“When a new party comes into office, they want to be sure that everything that is done on their watch is done with their support,” Holmstead, who became chief of the EPA Air and Radiation Office under Bush and later joined the transition team for Mitt Romney in 2008, told Bloomberg BNA. “It’s a huge exaggeration to say it’s a media blackout or gag order.”

Communication to Resume Soon: EPA

The agency aims to resume full communications, including social media messages, “as soon as possible,” EPA transition spokesman Doug Ericksen told Bloomberg BNA Jan. 30.

Ericksen said he anticipates Trump’s EPA nominee, Oklahoma Attorney General Scott Pruitt, will be confirmed next week—at which point “things will really start flying.” Pruitt is set for a committee vote Feb. 1.

The agency is continuing to communicate with Congress, and regional offices are disseminating information on Superfund cleanups, wastewater treatment plant updates and other agency activity, Ericksen said. He also said those regional communications don’t need clearance from headquarters. Agency headquarters will be bringing on more communication staff in the coming days, Ericksen said.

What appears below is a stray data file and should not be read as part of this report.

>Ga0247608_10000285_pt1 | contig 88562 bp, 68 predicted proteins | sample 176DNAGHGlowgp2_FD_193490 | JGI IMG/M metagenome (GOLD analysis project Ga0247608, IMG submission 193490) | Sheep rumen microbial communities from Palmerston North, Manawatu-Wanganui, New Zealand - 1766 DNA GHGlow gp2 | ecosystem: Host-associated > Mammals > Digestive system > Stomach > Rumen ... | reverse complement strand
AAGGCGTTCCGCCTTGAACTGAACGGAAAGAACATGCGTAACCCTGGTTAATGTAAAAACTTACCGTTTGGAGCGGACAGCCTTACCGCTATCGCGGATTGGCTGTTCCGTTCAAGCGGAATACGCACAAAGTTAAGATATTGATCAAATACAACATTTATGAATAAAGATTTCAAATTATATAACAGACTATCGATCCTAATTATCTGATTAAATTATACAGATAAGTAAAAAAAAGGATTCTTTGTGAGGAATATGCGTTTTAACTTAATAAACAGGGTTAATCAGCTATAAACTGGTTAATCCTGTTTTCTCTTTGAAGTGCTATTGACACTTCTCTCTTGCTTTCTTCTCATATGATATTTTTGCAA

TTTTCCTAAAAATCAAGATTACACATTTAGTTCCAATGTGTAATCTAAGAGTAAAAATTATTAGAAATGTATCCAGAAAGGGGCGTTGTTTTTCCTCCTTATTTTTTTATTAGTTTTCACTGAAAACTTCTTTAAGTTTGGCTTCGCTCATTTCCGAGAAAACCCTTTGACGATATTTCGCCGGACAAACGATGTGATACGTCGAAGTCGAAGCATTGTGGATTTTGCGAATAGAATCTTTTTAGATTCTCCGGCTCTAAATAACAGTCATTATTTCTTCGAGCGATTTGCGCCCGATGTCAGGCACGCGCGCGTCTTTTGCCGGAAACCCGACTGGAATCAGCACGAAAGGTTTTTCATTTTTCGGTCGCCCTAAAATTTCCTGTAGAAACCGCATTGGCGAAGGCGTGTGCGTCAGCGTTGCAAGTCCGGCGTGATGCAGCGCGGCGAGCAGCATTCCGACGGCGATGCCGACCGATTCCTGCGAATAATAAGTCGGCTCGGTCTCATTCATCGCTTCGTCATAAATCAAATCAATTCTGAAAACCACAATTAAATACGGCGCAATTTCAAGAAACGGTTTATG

Both Republican transition veterans echoed the expectation that social media will resume in the near future. “It’s always a little bumpy in this kind of transition, and it may be a bit bumpier this time around. The Trump campaign was really different, and his transition didn’t have a deep structure,” Holmstead said. “It’s really premature to say what’s going to happen at EPA until Pruitt is confirmed.”

Concern High Among Enviros